On the Rocks: Shipwrecks of Nova Scotia - Maritime Museum of the Atlantic, Halifax, Nova Scotia

Marine Heritage Database

Vulcan - 1830

Ship Type

Typical Profile

Tonnage

Length(ft)

Breadth(ft)

Depth(ft)

Masts

Decks

Hull

Shipwreck Details

Description

Story

The crew of this timber brig were all saved by the rescue station which had been established on the island by Mary Hitchens in 1823. This was one of the last wrecks on the island before the Hitchens family persuaded the Nova Scotia government to build a lighthouse which went into operation later in 1830. Mary Hitchens had grown up in nearby Barrington and was all too familiar with the many deadly wrecks in the area and the annual discovery of dead mariners on Seal Island. Soon after she was married, she persuaded her husband (who was himself a shipwreck survivor) to move to Seal Island where they operated a rescue station, launching boats when possible to make rescues and providing shelter for those who survived. Their many rescues such as VULCAN and careful recording of the large number of wrecks at Seal Island persuaded the government to erect a lighthouse in 1830.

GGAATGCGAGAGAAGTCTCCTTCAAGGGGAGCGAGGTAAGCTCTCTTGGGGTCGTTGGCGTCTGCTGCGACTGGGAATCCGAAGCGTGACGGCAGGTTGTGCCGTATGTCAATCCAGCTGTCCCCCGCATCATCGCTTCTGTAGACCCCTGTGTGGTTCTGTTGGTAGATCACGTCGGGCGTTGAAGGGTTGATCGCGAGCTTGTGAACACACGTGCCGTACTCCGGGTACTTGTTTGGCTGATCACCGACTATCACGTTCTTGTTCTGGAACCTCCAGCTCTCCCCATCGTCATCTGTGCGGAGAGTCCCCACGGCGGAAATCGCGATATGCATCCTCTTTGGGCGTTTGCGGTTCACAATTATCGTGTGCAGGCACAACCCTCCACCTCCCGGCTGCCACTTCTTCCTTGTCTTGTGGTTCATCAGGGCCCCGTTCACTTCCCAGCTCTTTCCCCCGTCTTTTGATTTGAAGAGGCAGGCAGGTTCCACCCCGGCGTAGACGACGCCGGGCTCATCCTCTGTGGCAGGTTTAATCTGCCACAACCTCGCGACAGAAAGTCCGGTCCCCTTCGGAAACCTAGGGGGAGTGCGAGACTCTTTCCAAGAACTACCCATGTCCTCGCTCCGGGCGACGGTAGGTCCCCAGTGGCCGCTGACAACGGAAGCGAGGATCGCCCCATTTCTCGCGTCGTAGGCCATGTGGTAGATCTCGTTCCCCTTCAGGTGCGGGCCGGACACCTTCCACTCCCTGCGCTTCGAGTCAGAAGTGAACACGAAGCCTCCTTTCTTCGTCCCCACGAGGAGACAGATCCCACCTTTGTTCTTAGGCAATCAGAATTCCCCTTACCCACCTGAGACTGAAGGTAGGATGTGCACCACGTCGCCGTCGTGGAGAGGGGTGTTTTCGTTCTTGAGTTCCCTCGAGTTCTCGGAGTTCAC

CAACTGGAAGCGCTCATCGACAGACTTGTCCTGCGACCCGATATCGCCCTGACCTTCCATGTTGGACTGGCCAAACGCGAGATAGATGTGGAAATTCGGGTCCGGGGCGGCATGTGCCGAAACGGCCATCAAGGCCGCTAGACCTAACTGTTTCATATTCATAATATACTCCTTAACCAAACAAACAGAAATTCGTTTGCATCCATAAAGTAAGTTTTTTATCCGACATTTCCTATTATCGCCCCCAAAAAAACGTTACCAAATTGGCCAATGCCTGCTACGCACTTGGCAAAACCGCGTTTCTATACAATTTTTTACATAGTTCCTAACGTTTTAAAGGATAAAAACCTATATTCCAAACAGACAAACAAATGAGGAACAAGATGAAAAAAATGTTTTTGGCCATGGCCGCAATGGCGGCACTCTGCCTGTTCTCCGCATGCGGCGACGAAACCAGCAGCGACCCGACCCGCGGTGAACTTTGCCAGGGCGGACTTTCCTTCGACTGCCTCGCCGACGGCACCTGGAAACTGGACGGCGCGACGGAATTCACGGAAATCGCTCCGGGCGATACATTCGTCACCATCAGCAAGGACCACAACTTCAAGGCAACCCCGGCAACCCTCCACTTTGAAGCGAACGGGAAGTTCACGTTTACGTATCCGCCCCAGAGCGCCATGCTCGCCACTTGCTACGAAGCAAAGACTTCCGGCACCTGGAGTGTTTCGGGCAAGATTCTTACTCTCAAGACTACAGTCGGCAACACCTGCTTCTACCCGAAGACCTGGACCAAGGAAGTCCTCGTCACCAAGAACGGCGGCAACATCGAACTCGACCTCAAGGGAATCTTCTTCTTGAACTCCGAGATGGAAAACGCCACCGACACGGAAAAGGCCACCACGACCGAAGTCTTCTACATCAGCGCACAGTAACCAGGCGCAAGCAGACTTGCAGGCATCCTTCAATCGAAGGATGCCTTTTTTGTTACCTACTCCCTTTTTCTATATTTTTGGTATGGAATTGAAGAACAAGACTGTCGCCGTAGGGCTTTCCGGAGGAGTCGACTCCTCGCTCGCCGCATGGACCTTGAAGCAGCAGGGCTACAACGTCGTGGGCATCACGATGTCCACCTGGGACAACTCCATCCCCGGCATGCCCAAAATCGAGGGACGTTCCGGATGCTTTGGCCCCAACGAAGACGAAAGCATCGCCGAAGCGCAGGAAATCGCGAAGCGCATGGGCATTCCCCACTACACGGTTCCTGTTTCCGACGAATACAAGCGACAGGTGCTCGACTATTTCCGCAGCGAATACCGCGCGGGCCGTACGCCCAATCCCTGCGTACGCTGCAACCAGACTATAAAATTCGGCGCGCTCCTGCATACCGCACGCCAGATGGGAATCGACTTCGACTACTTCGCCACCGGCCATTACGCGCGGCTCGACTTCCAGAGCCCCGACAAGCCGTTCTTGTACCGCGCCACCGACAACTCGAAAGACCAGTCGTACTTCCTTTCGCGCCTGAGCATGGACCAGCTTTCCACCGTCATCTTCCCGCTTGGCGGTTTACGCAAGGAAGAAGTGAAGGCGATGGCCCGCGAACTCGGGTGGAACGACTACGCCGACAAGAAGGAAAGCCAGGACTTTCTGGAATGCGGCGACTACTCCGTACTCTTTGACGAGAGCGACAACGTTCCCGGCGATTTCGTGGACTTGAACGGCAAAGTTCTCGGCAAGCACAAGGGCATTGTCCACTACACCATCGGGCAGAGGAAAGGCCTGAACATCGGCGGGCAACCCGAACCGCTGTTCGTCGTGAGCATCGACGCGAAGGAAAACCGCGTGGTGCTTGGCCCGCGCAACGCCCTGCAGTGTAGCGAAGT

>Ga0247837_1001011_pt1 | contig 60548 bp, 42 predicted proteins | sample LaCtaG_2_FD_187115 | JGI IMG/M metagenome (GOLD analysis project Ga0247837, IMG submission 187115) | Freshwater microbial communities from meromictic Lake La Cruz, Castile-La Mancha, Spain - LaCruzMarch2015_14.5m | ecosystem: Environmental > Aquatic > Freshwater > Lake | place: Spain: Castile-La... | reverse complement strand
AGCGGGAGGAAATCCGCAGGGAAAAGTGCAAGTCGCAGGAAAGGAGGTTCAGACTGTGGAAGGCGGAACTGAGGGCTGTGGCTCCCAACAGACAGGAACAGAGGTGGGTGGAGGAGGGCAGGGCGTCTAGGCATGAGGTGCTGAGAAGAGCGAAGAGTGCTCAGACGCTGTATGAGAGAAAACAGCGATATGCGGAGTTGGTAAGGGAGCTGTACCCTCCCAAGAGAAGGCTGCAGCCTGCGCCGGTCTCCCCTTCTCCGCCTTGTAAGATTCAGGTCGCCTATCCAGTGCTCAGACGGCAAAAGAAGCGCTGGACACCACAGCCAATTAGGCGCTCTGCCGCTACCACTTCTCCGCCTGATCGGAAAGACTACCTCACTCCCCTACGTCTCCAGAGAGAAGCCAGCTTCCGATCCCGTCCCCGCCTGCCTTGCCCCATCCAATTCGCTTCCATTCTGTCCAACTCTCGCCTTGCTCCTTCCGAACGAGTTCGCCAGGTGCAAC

Vessel Type

Brig

Type of Event

Loss

Nature of Event

Wrecked

Cause of Event

Unknown

Date of Wreck

1830-01-01

Location

Seal Island, Little Beach

Cargo

Lumber

Lives Lost

Voyage from

Voyage to

Remarks

Ship Construction

Built at

Date

Registered at

Date

Propulsion

Sail

Rig

Brig

Details

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Maritime Museum of the Atlantic

Original Data Design by Katherine Riordan, Computers for People

This Web Site is dedicated to the memory of Terry Shaw

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Comments to: Maritime Museum of the Atlanic      / Last updated on 2007-10-05

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